Most people assumed I was an actress. It’s part of the territory of waitressing in L.A., I suppose. I wasn’t doing much about this acting business except charming people who came in and making them laugh and hoping that one would stop and say, “There you are! I have been waiting for you! Come with me, and I am going to make you a star!”
This. Never. Happened.
What also never happened was that I never really tried to work as an actress. I had a commercial agent and went on the random audition, but here is the thing: I don’t think I ever wanted to be an actor.
I think I knew this early on but was so scared because if I did not want to act, then what would I say when people asked me what I did and what did I want?
And then a decade passed.
My commercial agent dropped me because I never booked. They never sent me out, and I never really wanted it so I don’t blame them.
I took a deep sigh in and exhaled: I am done.
I changed my mind. About who I was. About what I wanted to do with my life.
I started writing again. I created a blog. I read poetry again like it mattered. (I believe it does. I stand by that fact.)
And I changed my life.
I went to a very Hollywoody party last Saturday. (You know, the kind of party where everyone is an actor, making a movie, selling a movie, or writing a movie.) There, I realized the freedom I'd given myself. Not because I wasn’t in the cesspool of insecurity and competition and heartache anymore, although that does feel really good, but because I can say No, I am not an actress. I used to be.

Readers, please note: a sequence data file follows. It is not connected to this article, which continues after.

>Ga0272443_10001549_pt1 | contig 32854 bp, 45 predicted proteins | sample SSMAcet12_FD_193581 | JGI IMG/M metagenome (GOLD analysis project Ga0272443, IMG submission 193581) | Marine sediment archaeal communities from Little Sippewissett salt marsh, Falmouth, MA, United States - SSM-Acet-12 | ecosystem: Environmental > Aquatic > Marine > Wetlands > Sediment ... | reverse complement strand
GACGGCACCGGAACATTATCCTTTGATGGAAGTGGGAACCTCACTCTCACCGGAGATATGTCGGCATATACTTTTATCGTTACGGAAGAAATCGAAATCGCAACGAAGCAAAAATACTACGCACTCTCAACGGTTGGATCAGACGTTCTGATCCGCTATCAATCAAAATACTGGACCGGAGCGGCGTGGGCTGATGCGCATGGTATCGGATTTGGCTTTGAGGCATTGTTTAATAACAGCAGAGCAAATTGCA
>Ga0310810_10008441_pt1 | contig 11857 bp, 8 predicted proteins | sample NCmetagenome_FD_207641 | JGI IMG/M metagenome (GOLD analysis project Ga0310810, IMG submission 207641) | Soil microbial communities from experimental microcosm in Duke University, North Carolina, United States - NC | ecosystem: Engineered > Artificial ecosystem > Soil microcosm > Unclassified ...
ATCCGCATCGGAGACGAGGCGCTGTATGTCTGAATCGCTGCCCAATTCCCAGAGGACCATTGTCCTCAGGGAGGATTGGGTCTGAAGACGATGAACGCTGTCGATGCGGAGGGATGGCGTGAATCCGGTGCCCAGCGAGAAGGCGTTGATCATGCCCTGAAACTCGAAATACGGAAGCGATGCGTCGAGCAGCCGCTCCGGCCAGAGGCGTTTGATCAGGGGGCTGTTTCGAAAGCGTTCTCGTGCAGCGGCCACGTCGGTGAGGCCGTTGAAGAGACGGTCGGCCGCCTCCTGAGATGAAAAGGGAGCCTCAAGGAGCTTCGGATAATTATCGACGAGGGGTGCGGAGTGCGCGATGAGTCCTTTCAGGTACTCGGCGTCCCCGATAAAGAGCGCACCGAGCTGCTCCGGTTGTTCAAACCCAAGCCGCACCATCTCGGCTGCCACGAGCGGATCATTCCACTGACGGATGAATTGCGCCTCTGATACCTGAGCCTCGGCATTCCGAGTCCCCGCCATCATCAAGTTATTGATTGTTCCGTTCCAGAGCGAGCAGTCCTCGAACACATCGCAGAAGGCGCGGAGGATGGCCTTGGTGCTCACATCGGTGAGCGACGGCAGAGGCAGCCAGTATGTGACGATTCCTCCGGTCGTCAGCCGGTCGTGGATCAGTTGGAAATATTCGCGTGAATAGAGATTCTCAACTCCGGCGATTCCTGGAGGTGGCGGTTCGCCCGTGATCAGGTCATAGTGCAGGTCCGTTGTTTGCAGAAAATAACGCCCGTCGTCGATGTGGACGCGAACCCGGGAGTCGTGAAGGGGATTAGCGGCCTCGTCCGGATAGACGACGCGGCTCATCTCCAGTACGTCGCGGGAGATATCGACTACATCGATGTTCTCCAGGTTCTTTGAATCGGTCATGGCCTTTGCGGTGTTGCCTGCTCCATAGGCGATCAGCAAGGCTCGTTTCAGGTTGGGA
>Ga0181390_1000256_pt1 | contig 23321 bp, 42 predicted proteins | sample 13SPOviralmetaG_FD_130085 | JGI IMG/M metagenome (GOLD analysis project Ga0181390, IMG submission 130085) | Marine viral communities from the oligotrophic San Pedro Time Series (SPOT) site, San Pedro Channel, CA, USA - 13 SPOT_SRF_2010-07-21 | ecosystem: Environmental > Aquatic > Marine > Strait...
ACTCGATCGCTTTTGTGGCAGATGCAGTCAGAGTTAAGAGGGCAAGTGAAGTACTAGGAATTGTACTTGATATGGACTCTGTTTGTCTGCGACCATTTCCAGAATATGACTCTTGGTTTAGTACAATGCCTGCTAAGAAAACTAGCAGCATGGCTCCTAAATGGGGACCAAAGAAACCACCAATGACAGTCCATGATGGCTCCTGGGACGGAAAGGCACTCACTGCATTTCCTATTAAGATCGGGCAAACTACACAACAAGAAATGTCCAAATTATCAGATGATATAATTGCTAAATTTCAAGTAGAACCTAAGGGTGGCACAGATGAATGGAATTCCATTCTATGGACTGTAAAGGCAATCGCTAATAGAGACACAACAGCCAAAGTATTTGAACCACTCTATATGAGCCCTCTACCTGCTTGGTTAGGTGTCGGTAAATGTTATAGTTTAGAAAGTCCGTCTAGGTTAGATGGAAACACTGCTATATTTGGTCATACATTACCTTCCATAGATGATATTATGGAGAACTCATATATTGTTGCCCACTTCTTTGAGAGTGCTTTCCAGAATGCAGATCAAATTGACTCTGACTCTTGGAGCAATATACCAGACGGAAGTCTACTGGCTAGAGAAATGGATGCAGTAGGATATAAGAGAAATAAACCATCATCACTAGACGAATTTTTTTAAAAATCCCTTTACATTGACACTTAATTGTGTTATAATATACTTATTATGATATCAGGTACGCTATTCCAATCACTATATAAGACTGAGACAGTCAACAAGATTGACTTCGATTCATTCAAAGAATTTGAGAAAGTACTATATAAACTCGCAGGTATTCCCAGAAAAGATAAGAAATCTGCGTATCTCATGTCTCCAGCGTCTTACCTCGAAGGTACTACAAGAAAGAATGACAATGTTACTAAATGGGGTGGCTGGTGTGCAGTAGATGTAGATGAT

So what if I never booked a job? I used to be an actress. I did! I loved it, and I certainly acted, although I lied to others and myself by saying I wanted a career out of it. I was so scared for a long time to give up that identity because it was all I had.
Who would I be if I said I wasn’t an actor?
Would I be “just” a waitress?
That thought used to make me want to hide in shame. I look back now and can see I am the same Jen now as I was then.
I could never visualize myself on a movie set. True story. I just couldn’t do it. That should have been my red flag, but I pretended for years that if I could just get a break, then I'd book a job.
The truth is, if I could just be honest and change my mind about who I was, or even about the fact that I had no idea who I was, then I would get a big break.
I did, and I did. I changed my mind, and here I am doing very well at something I love and making money and living my bliss.
Is my life perfect?
No. It’s a little messy and disorganized and over-caffeinated, and I love it.
Do I miss acting? Yes! I’m a ham who loves performing and telling jokes and stories and laughing and being different people. But it’s OK. I tell stories in my writing, and I laugh with my friends, and I tell jokes in my classes. I get my fill.
I am no longer scared to say who I am or what I want or that I don’t know what the heck I want.
Or that I waitressed at the same cafe for 13 years after being a scholar at NYU and majoring in English because I was too stuck and terrified to move in any direction.
You can change your mind at any moment.